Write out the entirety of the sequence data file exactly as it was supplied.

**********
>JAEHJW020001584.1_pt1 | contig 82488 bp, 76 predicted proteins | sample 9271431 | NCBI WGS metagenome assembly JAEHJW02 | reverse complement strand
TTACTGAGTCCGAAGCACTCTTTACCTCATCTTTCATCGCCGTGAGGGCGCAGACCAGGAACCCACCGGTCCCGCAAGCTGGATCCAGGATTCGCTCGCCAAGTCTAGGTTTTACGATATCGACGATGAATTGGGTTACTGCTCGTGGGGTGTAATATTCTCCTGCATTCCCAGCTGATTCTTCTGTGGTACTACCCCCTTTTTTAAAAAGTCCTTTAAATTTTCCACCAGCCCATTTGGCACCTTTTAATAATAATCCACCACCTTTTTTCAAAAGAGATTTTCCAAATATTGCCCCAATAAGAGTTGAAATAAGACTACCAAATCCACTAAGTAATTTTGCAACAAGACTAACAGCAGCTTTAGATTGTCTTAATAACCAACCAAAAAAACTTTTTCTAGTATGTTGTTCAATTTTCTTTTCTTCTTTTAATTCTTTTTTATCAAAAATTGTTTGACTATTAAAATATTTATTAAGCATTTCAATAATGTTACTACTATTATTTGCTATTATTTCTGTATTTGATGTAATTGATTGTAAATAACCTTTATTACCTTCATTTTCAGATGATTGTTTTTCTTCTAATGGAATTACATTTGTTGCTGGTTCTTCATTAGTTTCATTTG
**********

>JAEHJW020001584.1_pt1 | contig 82488 bp, 76 predicted proteins | sample 9271431 | NCBI WGS metagenome assembly JAEHJW02 | reverse complement strand
TTACTGAGTCCGAAGCACTCTTTACCTCATCTTTCATCGCCGTGAGGGCGCAGACCAGGAACCCACCGGTCCCGCAAGCTGGATCCAGGATTCGCTCGCCAAGTCTAGGTTTTACGATATCGACGATGAATTGGGTTACTGCTCGTGGGGTGTAATATTCTCCTGCATTCCCAGCTGATTCTTCTGTGGTACTACCCCCTTTTTTAAAAAGTCCTTTAAATTTTCCACCAGCCCATTTGGCACCTTTTAATAATAATCCACCACCTTTTTTCAAAAGAGATTTTCCAAATATTGCCCCAATAAGAGTTGAAATAAGACTACCAAATCCACTAAGTAATTTTGCAACAAGACTAACAGCAGCTTTAGATTGTCTTAATAACCAACCAAAAAAACTTTTTCTAGTATGTTGTTCAATTTTCTTTTCTTCTTTTAATTCTTTTTTATCAAAAATTGTTTGACTATTAAAATATTTATTAAGCATTTCAATAATGTTACTACTATTATTTGCTATTATTTCTGTATTTGATGTAATTGATTGTAAATAACCTTTATTACCTTCATTTTCAGATGATTGTTTTTCTTCTAATGGAATTACATTTGTTGCTGGTTCTTCATTAGTTTCATTTG